Updated at 6:04 p.m. ET on May 9, 2022.
How strange it is, the condition of having a body, of being a body. Consider the sponge of the marrow that makes your blood, the skeleton frame that holds in your organs, the tendons that attach your muscles to bone, the heart that pumps blood through your veins, the electrical signals that travel along the optic nerve from your retinas, the neural networks that light up the galaxies of your brain like constellations.
A person’s interiority—your sense of youness—is typically understood to be situated in the mind, yet the mind and the body are inextricable. What, then, must it mean to be in possession of a body in America? This is, we are told, a land of tremendous abundance, of self-reliance, of liberty, and of invention. The promise America makes to its people, the covenant that we Americans can feel in our bones and in our blood and in our beating hearts, is the guarantee that we are free.
Liberty is given to us by God, by nature, by our own humanity—not by government. I am American and so I am free to speak, free to publish, free to worship, free to assemble, free to keep and bear arms. It is to me self-evident that I am free to pursue the life I choose, without interference from the state. Freedom of mind does not come without freedom of body.
If Roe v. Wade is overturned, as now appears likely, the very definition of what it means to be American will change for women and girls in the United States. If the state makes a claim to your body—a claim therefore to your self—you can no longer be American, not truly. To allow the state to control the body of a citizen is to deny her full personhood. To allow the state to control the body of a citizen is to undermine the very notion of what America is, the core promise it makes.
Abortion presents, as Justice Samuel Alito writes in his draft opinion in the Dobbs case, “a profound moral issue.” None of us can claim to understand with certainty the mysteries of human life. As medicine and science have advanced, the moral questions about abortion that we must contemplate have only grown more complicated. But none of that changes the fact that government control of women’s bodies—interference from the state that obliterates women’s freedom and in some cases ends their lives—represents a monumental blow to human rights.
American women are now attempting to process what this loss of freedom will mean for them, both in principle and in practice. I wanted to hear from people in positions of power—women who are vibrating with rage in this moment, women who remember well what living in a pre-Roe world was like, women who might do something about it. I asked Senator Elizabeth Warren, the Democrat from Massachusetts, to try to recall the last time she was this angry. “I’m going back to my divorce,” she said with a laugh. Then, more serious: “How far will we go in letting an extremist majority [on the Supreme Court] determine the personhood of every other being in this nation? … There is a fringe group in this country that is trying to impose its own self-referential values on everyone else.”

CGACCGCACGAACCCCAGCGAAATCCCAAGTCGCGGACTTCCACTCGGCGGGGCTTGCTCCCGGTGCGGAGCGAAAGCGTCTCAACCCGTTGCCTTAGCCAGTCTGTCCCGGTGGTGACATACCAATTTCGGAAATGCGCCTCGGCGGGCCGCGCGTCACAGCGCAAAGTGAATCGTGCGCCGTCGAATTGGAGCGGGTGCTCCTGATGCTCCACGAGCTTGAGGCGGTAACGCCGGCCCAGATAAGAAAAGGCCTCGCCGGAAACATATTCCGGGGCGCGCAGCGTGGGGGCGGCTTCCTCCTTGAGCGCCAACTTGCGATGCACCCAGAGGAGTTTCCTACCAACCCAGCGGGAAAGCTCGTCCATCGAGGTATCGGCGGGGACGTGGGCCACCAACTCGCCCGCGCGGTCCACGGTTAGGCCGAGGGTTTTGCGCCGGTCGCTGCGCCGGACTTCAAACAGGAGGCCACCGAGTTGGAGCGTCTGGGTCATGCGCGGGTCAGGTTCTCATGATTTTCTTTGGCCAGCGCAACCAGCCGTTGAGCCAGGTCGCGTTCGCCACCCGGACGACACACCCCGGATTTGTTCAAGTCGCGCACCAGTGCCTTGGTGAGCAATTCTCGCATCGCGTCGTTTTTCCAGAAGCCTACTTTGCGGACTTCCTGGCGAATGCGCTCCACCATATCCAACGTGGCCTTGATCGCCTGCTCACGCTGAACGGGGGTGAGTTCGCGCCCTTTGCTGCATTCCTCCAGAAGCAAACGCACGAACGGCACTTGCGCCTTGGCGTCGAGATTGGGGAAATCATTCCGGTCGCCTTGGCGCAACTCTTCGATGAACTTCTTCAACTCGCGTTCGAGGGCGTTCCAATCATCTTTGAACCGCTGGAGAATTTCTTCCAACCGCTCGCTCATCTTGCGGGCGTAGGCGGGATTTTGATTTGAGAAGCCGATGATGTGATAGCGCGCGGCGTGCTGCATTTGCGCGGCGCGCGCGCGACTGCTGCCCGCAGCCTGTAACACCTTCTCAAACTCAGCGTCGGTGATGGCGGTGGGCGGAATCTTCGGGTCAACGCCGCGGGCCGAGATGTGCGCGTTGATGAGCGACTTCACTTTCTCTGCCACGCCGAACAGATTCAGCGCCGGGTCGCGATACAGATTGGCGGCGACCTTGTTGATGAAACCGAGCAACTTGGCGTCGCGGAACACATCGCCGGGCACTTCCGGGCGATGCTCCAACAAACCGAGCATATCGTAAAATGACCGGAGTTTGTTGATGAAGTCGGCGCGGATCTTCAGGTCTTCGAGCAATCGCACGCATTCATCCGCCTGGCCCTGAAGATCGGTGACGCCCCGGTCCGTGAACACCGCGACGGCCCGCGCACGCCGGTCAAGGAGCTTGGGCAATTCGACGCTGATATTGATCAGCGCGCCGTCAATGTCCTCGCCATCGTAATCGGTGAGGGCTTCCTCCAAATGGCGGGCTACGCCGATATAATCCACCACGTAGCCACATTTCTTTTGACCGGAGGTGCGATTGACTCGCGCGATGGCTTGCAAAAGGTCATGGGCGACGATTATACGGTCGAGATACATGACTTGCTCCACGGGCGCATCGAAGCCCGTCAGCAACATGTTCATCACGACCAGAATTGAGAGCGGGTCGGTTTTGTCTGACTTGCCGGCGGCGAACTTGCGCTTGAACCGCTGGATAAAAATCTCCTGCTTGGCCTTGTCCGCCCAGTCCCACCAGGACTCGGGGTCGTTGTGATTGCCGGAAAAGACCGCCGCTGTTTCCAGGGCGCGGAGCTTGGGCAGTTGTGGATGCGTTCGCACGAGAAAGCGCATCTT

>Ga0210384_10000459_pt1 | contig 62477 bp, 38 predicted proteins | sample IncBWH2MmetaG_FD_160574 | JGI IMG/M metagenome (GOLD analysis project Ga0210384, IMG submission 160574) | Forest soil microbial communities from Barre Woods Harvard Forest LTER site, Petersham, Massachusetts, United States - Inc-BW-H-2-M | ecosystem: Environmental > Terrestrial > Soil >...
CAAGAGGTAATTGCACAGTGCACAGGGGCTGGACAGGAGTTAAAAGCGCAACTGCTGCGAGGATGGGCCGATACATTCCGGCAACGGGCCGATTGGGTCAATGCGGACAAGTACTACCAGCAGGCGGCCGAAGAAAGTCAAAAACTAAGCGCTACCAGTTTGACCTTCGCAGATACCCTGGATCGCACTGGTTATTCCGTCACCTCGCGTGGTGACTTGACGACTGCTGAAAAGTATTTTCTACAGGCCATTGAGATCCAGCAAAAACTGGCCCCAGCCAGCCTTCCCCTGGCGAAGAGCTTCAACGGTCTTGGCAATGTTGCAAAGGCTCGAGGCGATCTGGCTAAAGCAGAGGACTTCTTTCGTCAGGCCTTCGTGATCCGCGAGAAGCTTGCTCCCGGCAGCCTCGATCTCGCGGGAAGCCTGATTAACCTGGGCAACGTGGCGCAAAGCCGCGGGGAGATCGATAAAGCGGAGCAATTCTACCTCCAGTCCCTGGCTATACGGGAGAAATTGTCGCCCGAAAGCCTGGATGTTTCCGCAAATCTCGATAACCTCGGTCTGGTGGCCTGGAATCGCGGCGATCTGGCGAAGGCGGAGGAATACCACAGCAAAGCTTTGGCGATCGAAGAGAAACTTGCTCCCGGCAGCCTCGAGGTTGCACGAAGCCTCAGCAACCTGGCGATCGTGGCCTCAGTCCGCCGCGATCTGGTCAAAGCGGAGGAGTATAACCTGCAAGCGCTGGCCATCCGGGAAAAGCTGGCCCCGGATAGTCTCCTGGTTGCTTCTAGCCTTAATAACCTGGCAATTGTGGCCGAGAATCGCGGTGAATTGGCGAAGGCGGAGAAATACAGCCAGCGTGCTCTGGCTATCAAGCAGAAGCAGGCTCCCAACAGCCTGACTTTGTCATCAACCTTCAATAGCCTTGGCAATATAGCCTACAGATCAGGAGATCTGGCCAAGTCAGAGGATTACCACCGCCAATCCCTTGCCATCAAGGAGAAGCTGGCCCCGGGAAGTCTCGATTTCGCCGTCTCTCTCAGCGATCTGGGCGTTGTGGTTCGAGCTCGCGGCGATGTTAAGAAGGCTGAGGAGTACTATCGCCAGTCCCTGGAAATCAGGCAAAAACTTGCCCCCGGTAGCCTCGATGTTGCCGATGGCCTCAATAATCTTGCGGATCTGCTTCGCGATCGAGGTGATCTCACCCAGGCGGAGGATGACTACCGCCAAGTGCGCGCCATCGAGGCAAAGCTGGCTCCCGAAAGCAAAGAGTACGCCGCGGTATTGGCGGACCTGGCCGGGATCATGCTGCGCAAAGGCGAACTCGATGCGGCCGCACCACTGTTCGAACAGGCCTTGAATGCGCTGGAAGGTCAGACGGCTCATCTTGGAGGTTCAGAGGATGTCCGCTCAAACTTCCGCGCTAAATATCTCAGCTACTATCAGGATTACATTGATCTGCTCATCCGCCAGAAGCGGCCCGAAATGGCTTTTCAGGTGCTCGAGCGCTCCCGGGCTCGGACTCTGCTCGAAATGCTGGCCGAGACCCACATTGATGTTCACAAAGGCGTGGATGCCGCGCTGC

She wasn’t the only U.S. senator to mention to me a comparison circulating among feminists: What if, instead of legislating abortion, the state decided that “all adolescent males should be given vasectomies, and then when they are older and they can establish that they are ready to be fathers … the vasectomies can be reversed,” she said. “If this makes you uncomfortable, then how do you think women feel about laws passed to say that their bodies are something just to be manipulated by men?” The example is useful in its improbability—such a law should never and would never be enacted. It is useful, too, in revealing the failure of imagination among those who see the state-led denial of women’s most basic freedoms as acceptable, or at least tolerable, precisely because only women are subject to it. This same mentality casts the demise of Roe as a “women’s issue” rather than an attack on human rights. Yet this is a human-rights emergency.
Warren was not alone in her anger about the “fundamental intrusiveness” of it all. “How dare they?” said Senator Tina Smith, a Democrat from Minnesota. “How dare these people think that they know better than us what is good for us? How dare they think that those are decisions that they get to make? It feels so deeply disrespectful—so deeply disrespectful to the capacity of women to make good decisions for themselves.”
When I called Senator Mazie Hirono, a Democrat from Hawaii, she had just tweeted “Mood” atop a pie chart, a post that promptly went viral. The chart was labeled “Chances I won’t use the word fuck in a sentence today” with two sections: “None” shaded in pink, and “Also none, but in yellow,” shaded in yellow. Before a press conference on the issue, Senate Majority Leader Chuck Schumer had razzed her, she said: We have to wait for Mazie; she’s taking all the fucks out of her remarks.